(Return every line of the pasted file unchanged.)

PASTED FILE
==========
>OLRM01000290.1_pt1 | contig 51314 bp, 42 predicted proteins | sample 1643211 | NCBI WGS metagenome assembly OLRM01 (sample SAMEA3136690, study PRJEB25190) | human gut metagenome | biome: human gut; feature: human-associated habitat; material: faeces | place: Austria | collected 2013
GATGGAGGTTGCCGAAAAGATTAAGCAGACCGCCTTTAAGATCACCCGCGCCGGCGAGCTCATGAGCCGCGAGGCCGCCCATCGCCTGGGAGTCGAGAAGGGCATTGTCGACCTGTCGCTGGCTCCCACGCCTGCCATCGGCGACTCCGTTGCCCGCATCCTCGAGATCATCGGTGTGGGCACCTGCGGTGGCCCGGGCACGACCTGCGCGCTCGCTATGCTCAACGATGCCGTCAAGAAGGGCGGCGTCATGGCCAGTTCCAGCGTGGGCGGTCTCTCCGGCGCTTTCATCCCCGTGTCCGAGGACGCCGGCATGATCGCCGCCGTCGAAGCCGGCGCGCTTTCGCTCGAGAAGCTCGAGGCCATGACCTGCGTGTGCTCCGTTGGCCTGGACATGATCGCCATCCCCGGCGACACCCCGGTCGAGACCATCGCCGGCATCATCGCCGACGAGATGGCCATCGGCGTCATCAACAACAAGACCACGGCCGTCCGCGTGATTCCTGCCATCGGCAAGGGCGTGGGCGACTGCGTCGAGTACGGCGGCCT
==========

>OLRM01000290.1_pt1 | contig 51314 bp, 42 predicted proteins | sample 1643211 | NCBI WGS metagenome assembly OLRM01 (sample SAMEA3136690, study PRJEB25190) | human gut metagenome | biome: human gut; feature: human-associated habitat; material: faeces | place: Austria | collected 2013
GATGGAGGTTGCCGAAAAGATTAAGCAGACCGCCTTTAAGATCACCCGCGCCGGCGAGCTCATGAGCCGCGAGGCCGCCCATCGCCTGGGAGTCGAGAAGGGCATTGTCGACCTGTCGCTGGCTCCCACGCCTGCCATCGGCGACTCCGTTGCCCGCATCCTCGAGATCATCGGTGTGGGCACCTGCGGTGGCCCGGGCACGACCTGCGCGCTCGCTATGCTCAACGATGCCGTCAAGAAGGGCGGCGTCATGGCCAGTTCCAGCGTGGGCGGTCTCTCCGGCGCTTTCATCCCCGTGTCCGAGGACGCCGGCATGATCGCCGCCGTCGAAGCCGGCGCGCTTTCGCTCGAGAAGCTCGAGGCCATGACCTGCGTGTGCTCCGTTGGCCTGGACATGATCGCCATCCCCGGCGACACCCCGGTCGAGACCATCGCCGGCATCATCGCCGACGAGATGGCCATCGGCGTCATCAACAACAAGACCACGGCCGTCCGCGTGATTCCTGCCATCGGCAAGGGCGTGGGCGACTGCGTCGAGTACGGCGGCCT